I AM THE WORLD
Translation by Karlo Antonio G. David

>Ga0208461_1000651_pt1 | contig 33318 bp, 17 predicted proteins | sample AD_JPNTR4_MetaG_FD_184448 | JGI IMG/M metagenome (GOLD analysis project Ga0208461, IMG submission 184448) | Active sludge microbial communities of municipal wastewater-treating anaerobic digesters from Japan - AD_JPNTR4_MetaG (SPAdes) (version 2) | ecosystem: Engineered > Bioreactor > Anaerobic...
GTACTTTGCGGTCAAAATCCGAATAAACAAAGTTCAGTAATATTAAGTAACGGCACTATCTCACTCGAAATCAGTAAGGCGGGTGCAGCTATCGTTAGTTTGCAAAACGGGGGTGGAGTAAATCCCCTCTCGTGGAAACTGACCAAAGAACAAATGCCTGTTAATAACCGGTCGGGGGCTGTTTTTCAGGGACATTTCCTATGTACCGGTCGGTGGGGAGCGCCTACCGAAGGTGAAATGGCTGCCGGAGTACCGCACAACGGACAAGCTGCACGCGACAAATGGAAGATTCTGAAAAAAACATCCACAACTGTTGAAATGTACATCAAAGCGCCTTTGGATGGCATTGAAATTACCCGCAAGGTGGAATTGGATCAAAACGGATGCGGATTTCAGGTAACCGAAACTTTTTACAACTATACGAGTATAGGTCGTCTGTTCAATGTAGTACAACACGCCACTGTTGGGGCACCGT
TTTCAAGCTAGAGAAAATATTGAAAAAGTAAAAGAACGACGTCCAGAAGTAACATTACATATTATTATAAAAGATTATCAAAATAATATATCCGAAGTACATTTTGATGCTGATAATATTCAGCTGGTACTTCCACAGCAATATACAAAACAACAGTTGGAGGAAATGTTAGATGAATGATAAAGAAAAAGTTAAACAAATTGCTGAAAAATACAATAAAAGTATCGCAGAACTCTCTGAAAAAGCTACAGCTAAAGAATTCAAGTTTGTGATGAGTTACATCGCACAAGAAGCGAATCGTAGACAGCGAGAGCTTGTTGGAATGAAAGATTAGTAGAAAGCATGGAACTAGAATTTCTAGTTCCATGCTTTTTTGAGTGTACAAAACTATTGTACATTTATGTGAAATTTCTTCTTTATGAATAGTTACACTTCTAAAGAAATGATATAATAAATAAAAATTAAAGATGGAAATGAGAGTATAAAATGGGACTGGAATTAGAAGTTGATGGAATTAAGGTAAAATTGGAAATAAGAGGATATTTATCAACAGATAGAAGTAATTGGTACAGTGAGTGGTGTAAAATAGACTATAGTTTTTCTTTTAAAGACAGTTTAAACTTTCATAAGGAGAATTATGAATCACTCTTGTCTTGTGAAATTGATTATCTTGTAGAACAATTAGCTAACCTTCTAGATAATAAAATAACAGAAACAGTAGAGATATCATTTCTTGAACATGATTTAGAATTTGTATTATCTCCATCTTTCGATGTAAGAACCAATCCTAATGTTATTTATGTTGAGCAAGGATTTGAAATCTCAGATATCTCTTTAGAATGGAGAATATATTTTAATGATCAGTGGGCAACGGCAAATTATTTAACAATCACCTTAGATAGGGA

My translation of Alejandro Abadilla’s poem “ako ang daigdig” has proven to be the most popular post in my blog thus far. Many of the search items that led people to the post indicate that an analysis was being sought. This consequently gave me the idea of making an analysis of my own. Here, I will make a close reading of the poem. I will proceed by using English, but will focus on the original Filipino text. Later I shall attempt to translate my analysis to Filipino as a contribution to Filipino Intellectual consciousness. “Ako ang daigdig” comes in the form of a declaration spoken in the first person, with the persona describing him/herself. Among the descriptions the speaker attributes to him/herself are “daigdig” (“the world”) and “tula” (“the poem” or “poetry”). We thus begin to see that the identity of the persona is open to interpretation, and from there we can say that two possibilities are at hand: the persona is a poem; or that the persona is a human being as a reader. Taking the first possibility, we can begin by pointing out that the poem employs personification (attributing sentience to a poem). Next, it is necessary to mention that by being a personification in the form of self description, the poem becomes metatextual. The poem describes itself as “the world,” an idea which, we have to say, Derridan Post-structuralism would disagree with, what with the occurrence of différance. Then, it declares, “ako ang daigdig ng tula” (“I am the world of the poem”), which can be interpreted as saying the poem is the source of its own meaning, a hint at what Northrop Frye would call Centripetal Poetics. It is important to note that the exclusivity of meaning within the text is not only the foundation of Formalism, but the implication of restriction of meaning among all poetry within a “langue” is the most basic tenet of Structuralism. But conversely, it declares “ako ang tula ng daigdig” (“I am the poem...
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